By  on July 7, 2008

The enticement of gimmicky "buy one, get two free" promotions for national bra brands has been a cash cow at department stores for over a decade — but the promotional frenzy appears to be losing its magic.

Since the mid-Nineties, consumers have been trained to wait for promos to buy national brand bras such as Vanity Fair, Maidenform, Warner's, Olga and Bali. It's created a cycle of revolving sales for a majority of department stores for which the volume-producing events have driven business for entire intimate apparel departments.

The increasing popularity of lingerie on international catwalks and media exposure in magazines and TV, and the attention received by Victoria's Secret, the $5.61 billion lingerie powerhouse, has turned lingerie into a must-have fashion item, but basic, replenishable goods continue to be the backbone of the $12.6 billion intimates business at retail.

A new direction is taking shape at department stores, which are beginning to focus on smaller, better brands like Felina, Jezebel, Natori and Josie, b. tempted by Wacoal that offer basics with a fashion twist and fashion items. A number of chains are starting to cut back on real estate and open-to-buy dollars for promotional bra brands, and are reevaluating and editing brands, as well as sizes, colors, fabrics and styles. It's part of a strategy at major stores like Macy's and Bloomingdale's to differentiate themselves from moderate department stores such as Kohl's that also promote national-brand foundations.

At Macy's, part of the strategy has been to feature exclusive bra brands such as Luleh by Maidenform, Christina by Olga and Paramour, which was created by Felina Lingerie. Adding to the better segment is Tommy Hilfiger Intimates, produced under license by Delta USA and hitting Macy's floors in the next several weeks.

Regarding the shift to premium brands, Josie Natori, chief executive officer of Natori Co., said, "There's a very fine line. In times like this you want product with a fashion twist, but you don't want something that's everywhere. And the better business is a cleaner business with little or no markdown money. Besides, there's a whole new generation of customers who have never heard of the national bra brand names. I think the customer is much more savvy about fashion."While national bra brands have a tremendous assortment of styles, retailers have generally placed their bets on generic, cookie-cutter looks anchored in one style: seamless, molded-cup T-shirts bras. There are just so many same-style bras a woman will buy, though, and industry executives believe consumers who are feeling the economic pinch will make do with basic merchandise they've already purchased, rather than shell out more cash for the same product.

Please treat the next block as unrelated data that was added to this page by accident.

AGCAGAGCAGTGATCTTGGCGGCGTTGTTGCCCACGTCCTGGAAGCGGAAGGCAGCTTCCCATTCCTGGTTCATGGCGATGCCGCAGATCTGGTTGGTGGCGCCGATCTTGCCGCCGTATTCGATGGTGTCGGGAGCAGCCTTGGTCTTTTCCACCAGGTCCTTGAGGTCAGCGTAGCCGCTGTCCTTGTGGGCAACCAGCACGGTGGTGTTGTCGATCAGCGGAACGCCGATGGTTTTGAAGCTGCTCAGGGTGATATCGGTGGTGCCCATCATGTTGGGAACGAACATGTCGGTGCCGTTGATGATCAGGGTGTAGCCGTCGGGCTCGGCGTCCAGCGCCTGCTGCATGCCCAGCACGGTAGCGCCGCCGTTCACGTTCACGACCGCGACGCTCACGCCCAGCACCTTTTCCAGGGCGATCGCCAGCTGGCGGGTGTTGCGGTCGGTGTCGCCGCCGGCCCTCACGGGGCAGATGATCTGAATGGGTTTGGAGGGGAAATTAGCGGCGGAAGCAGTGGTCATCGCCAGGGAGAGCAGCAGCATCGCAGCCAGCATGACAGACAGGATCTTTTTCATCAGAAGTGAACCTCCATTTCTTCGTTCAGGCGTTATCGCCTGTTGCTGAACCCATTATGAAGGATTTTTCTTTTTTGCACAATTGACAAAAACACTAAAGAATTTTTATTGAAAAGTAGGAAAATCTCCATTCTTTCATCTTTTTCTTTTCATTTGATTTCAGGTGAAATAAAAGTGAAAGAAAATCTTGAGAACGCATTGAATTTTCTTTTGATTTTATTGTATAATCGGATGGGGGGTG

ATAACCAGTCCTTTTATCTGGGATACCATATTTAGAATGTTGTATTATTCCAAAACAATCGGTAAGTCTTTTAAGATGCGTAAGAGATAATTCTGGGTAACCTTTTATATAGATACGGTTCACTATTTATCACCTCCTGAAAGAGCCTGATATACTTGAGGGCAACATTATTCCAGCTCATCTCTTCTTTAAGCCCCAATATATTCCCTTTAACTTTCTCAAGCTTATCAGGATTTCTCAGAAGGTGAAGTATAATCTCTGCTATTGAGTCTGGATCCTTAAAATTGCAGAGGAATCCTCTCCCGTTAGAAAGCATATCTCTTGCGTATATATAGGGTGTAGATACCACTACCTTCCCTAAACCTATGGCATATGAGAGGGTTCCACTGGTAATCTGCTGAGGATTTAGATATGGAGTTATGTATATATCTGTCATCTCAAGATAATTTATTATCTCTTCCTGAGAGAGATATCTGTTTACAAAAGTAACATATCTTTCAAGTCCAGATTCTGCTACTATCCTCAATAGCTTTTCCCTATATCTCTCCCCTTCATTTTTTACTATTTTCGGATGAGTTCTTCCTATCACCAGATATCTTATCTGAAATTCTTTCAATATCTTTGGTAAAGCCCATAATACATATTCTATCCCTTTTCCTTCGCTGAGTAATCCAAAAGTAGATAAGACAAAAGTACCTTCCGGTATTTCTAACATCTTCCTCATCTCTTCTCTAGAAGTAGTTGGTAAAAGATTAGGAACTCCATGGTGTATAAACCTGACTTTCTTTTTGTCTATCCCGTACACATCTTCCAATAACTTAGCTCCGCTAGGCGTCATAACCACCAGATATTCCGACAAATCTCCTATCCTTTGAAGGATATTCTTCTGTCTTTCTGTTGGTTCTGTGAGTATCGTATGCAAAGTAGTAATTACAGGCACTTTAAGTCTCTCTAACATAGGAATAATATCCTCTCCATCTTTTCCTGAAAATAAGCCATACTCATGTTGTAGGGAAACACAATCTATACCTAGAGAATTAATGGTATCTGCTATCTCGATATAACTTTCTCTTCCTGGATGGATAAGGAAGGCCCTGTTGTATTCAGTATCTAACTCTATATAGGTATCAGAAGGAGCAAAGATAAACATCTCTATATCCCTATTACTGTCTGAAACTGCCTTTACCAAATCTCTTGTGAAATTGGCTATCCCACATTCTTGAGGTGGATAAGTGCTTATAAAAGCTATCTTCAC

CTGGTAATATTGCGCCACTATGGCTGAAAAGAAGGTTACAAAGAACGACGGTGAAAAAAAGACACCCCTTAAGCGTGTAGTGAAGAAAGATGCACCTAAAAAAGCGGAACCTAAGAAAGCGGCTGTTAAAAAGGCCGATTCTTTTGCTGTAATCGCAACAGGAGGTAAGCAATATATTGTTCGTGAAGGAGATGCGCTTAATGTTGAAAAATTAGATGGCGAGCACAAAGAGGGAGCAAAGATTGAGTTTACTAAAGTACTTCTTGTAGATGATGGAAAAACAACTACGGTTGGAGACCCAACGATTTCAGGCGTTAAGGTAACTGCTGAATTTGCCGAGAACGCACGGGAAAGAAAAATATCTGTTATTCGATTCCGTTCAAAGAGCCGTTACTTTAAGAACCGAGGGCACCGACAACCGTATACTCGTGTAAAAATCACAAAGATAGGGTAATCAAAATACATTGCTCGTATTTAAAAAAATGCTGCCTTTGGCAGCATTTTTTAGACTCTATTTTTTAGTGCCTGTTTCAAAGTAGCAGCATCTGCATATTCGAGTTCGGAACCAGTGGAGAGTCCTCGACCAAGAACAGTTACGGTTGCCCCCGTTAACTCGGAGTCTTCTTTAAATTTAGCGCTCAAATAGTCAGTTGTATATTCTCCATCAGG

Andrew Postal, managing partner at Marketing Management Group, said, "The industry is struggling on how to stimulate a scared consumer. Typically, if a new brand comes in it will be taking market share from another brand. My guess is it will come out of somebody else's hide. It's going to be very interesting to see how these [brands] do in the space at stores."

Addressing the upcoming introductions of several new innerwear brands to the U.S. market, including Emporio Armani, Bjorn Borg, Juicy Couture, Jessica Simpson and Puma, Postal said, "Maybe stores will do a launch-of-the-month club."

Arnold Aaronson, managing director of retail strategies at Kurt Salmon Associates, said, "The promotional addiction in this category is starting to wear out, even though customers are interested in value during this difficult economic period. I think people will get along with what they have. They'll need much added stimulus to pry money out of their wallets. The only way to induce customers to buy is to provide something new and different."

Regarding the issue of space for national brands versus better brands, Aaronson said, "They've all got to fight for their space. Stores can't abandon brands that have performed, but they certainly can edit what the brands have to offer. There won't be a total abandonment unless a brand or a store is not performing."

John Adams, vice president of branded sales at Felina Lingerie, said, "When I was at Wacoal and DKNY Underwear, department stores realized they couldn't compete with brands that were on sale all of the time They wanted to be different from the Kohl's of the world. Retailers said, 'We can't grow profitably.' As a result, national brands are getting smaller space. I think better brands have to have product that's everyday wearable. But it can't just be about fluff."

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